Finally, it must be recognized that the early stress of the diagnosis and treatment may cause psychological stress for years or longer - both in the child and the caregivers. One of the goals of our program is to validate these feelings, to recognize the incredible stress a diagnosis of cCHD has on an entire family unit, and to strongly recommend counseling and evaluation by trained professionals in this area.  This is a very new concept and is being met with some resistance, almost as though asking for mental health help is a sign of “weakness” or somehow admitting to ineffective parenting skills. Sadly, there continues to be a stigma associated with mental health issues such as anxiety, depression, bipolar disorders etc, for which early treatment (medical and therapy) have been shown over and over to improve results.  Parenting a child with cCHD is tough.  Very tough.  It affects the marriage, the siblings, the grandparents, and everyone involved. We now ask many families to strongly consider professional help as soon as the diagnosis is made, and to continue along with the ongoing medical and psychological issues faced by the entire family.  This model of preventative counseling for PTSD, pioneered preventatively by members of the military, is solid, and it works.  Importantly, we strongly believe that this type of mental health approach for the family will have major benefits over the long term for the child with cCHD.

How can we decrease the frequency of these problems in the future?

In my opinion, the outlook for our children with cCHD remains quite optimistic.  There are certainly continued challenges in improving overall quality of life.  Not only are patients surviving longer compared to one or two decades ago, but serial studies show improvement in many areas of functioning when compared with older children who were repaired in the past.

It must be emphasized that it is quite difficult to apply the results (standardized test results) of our current school-aged children (who were diagnosed and treated in the 1990's) to our babies born in 2010-2015.  This is due to significant improvements in the last two decades—including prenatal diagnosis, post-operative care, and a better understanding of cardiopulmonary bypass.  A number of additional factors will ultimately contribute to the academic success of our children, including parent and teacher expectations. It is highly likely that babies born today will have better outcomes than those born just a generation before.

The best way to improve the outcomes for future generations is a continued partnership between patients, parents, researchers, nurses and physicians.  It is crucial that physicians, parents and patients continue to advocate at the government level for research monies directed at the cause and treatment of heart disease in children as well as its secondary effects on brain development and quality of life.  Philanthropic contributions play a significant role in start-up funds for research as well.  Finally, if families and children are willing, voluntary participation in clinical research studies remains the cornerstone of the process.

Summary of Current Findings, 2015

  • In the absence of an associated structural brain abnormality or genetic syndrome, cognitive function (IQ, “intelligence”) is typically within the normal range for most children with CHD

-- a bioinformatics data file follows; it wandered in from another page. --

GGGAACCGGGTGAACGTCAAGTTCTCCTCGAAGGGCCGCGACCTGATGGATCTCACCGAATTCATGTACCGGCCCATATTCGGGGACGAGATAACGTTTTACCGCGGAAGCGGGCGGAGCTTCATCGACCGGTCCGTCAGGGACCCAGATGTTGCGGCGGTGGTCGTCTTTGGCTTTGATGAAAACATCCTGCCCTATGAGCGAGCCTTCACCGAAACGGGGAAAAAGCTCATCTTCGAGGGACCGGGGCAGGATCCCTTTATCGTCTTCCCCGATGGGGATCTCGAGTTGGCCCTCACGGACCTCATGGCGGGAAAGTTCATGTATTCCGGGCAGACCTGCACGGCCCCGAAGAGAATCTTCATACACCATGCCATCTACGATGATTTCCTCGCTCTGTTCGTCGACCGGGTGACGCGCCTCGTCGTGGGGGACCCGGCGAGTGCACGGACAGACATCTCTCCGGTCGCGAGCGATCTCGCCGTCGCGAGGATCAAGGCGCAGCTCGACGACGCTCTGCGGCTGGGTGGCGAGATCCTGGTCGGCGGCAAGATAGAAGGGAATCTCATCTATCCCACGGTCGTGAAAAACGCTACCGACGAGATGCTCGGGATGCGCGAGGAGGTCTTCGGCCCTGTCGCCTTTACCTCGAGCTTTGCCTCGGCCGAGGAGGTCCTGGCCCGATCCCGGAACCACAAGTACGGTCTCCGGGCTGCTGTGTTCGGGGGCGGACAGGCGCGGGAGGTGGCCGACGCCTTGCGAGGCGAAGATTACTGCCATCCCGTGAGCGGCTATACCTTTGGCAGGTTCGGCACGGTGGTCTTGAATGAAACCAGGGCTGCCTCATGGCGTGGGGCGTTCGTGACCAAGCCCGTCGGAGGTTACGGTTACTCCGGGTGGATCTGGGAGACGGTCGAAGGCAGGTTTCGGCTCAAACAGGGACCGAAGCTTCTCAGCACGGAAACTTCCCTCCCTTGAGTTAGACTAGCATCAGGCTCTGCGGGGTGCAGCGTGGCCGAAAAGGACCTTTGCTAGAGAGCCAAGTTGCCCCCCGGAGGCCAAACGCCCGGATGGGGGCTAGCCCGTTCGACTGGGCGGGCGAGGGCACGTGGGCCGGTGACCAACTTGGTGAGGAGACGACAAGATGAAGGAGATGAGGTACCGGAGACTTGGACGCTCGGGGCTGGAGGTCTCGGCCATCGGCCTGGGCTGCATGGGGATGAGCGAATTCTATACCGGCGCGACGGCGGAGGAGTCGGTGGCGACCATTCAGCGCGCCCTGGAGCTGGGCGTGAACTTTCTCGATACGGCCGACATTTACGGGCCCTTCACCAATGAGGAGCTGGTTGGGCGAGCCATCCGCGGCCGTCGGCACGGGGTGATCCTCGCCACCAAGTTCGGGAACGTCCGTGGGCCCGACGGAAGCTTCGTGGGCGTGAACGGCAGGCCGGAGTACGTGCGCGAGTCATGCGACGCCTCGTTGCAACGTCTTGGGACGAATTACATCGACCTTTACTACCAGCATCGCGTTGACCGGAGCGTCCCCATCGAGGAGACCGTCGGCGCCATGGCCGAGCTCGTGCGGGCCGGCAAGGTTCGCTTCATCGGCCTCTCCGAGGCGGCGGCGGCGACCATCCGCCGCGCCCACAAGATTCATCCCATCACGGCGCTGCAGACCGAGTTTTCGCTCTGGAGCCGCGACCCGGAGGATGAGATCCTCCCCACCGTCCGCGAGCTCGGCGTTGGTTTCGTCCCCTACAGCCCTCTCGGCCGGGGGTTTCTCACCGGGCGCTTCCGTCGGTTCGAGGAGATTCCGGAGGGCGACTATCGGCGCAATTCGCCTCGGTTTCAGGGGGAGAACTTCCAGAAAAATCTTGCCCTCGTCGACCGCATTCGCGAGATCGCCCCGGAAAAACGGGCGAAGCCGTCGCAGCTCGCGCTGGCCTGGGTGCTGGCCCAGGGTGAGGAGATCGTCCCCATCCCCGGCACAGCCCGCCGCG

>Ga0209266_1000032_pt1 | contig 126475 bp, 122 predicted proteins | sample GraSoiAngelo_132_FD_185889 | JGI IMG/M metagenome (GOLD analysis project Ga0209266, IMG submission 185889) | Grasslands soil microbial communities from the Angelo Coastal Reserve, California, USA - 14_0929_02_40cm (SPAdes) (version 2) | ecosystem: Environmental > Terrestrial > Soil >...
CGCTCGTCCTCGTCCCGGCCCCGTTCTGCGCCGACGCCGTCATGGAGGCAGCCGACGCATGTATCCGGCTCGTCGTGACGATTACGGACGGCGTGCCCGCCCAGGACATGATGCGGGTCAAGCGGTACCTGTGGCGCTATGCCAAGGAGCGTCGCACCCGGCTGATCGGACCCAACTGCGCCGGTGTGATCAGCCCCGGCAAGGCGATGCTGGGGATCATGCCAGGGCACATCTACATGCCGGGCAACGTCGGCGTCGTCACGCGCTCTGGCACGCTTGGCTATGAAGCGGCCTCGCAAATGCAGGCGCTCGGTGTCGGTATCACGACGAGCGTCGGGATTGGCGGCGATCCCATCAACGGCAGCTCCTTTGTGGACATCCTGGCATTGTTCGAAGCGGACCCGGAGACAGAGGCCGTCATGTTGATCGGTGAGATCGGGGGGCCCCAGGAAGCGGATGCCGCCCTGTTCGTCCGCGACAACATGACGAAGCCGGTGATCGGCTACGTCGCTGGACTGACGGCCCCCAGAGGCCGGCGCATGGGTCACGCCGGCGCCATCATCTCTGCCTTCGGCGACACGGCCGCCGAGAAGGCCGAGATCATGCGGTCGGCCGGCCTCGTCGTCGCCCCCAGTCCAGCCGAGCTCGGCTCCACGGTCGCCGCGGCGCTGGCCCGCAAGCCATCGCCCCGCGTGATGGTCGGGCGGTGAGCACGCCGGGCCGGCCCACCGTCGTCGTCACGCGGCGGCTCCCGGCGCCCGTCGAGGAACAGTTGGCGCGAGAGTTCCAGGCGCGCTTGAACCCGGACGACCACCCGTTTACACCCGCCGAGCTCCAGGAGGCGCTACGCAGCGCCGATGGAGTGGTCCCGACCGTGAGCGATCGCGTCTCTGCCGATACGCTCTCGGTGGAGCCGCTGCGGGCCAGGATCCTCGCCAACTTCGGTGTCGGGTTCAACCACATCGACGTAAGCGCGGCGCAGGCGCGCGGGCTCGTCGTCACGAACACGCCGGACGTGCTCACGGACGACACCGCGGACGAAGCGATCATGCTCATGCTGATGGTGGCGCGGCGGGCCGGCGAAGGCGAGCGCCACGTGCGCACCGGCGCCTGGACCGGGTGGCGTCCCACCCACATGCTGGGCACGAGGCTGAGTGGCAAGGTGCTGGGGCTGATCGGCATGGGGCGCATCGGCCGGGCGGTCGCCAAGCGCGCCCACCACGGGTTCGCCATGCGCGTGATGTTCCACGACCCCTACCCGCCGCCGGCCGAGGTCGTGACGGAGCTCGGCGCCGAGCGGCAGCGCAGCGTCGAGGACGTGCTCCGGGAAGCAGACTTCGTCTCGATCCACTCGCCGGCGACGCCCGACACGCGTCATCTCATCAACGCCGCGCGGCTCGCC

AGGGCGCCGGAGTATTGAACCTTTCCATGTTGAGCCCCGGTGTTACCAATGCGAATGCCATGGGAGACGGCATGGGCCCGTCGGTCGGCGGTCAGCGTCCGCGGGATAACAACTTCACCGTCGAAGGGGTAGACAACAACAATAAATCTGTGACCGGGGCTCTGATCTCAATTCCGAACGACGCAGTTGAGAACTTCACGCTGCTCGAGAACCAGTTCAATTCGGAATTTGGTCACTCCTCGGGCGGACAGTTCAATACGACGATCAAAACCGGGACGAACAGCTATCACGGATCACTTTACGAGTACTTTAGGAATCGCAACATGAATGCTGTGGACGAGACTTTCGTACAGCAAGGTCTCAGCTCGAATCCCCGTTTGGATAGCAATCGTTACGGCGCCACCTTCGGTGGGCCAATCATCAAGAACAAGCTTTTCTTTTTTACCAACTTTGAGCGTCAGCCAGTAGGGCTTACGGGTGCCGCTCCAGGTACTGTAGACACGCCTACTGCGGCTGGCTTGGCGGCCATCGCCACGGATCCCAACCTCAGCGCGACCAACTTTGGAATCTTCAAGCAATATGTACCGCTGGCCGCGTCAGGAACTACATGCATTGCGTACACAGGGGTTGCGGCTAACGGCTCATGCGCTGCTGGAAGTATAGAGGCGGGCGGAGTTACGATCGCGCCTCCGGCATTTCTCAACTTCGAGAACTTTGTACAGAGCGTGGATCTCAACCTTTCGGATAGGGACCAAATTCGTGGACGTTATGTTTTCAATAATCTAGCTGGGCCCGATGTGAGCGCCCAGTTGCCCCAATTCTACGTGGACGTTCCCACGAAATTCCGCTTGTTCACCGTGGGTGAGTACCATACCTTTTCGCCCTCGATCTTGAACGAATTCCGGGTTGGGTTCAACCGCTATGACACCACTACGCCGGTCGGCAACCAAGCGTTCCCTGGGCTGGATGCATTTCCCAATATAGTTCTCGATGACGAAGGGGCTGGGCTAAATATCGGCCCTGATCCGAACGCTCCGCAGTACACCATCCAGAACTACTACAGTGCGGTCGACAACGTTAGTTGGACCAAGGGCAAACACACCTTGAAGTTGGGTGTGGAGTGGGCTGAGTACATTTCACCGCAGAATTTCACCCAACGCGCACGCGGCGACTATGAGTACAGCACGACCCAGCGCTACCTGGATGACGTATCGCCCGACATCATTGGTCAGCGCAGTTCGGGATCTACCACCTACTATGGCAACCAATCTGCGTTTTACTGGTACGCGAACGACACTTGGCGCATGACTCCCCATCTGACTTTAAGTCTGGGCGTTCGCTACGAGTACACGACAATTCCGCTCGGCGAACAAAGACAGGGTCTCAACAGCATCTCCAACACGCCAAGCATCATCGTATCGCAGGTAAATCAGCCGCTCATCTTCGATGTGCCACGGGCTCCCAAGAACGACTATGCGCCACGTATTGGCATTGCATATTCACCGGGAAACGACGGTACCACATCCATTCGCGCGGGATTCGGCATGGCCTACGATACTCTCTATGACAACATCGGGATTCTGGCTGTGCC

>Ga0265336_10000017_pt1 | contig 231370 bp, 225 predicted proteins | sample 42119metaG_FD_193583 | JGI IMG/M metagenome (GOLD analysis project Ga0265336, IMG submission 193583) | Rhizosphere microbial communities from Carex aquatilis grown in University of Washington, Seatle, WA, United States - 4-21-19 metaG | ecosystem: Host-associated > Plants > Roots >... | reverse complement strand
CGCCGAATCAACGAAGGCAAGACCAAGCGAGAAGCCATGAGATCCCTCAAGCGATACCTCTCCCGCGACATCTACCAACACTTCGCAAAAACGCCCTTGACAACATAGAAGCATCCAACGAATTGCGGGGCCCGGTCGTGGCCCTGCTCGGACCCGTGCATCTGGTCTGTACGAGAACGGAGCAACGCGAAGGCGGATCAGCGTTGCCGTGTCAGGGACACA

• Parental IQ and socioeconomic status are most strongly associated with IQ in CHD patients, rather than the type of CHD or its management
  • Behavior problems, especially impulse control and attention difficulties, are prevalent
  • Deficits in visual-motor integration and language skills are common
  • Executive functioning—the ability to plan and perform complex tasks—is impaired in some children
  • Some identified risk factors for academic and behavioral difficulties include: complex CHD requiring multiple operations, a long hospital stay, and multiple unplanned interventions.  Health-related quality of life is also affected by the number of medications necessary and number of doctor visits per year.
  • The association between open heart surgery and postoperative care with later cognitive, language, or behavior difficulties continues to be an area of investigation
  • Treatment strategies continue to be “in evolution”, but include usual medical therapies for ADHD (under the supervision of the cardiologist), behavioral therapies, home exercise and physical therapy programs and encouraging daily physical activity and participation in group activities
  • Psychosocial support and mental health consultation for families in the early postoperative period have been shown to be beneficial to both the parents and the infant

Selected references:

Neurodevelopmental outcomes in children with congenital heart disease: evaluation and management a scientific statement from the American Heart Association. Marino BS and colleagues. Circulation 2012.

Risk and Prevalence of Developmental Delay in Young Children With Congenital Heart Disease.  Mussatto KA and colleagues.  Pediatrics 2014

Current insights regarding neurological and developmental abnormalities in children and young adults with complex congenital cardiac disease.  Wernovsky G. Cardiology in the Young 2006

Best Practices in Managing Transition to Adulthood for Adolescents With Congenital Heart Disease: The Transition Process and Medical and Psychosocial Issues - A Scientific Statement From the American Heart Association. Sable C and colleagues.  Circulation 2011.

Parenting children with hypoplastic left heart syndrome: Finding a balance.  Lee A and Rempel GR. Journal for Specialists in Pediatric Nursing  Volume 16, Issue 3, pages 179–189, July 2011.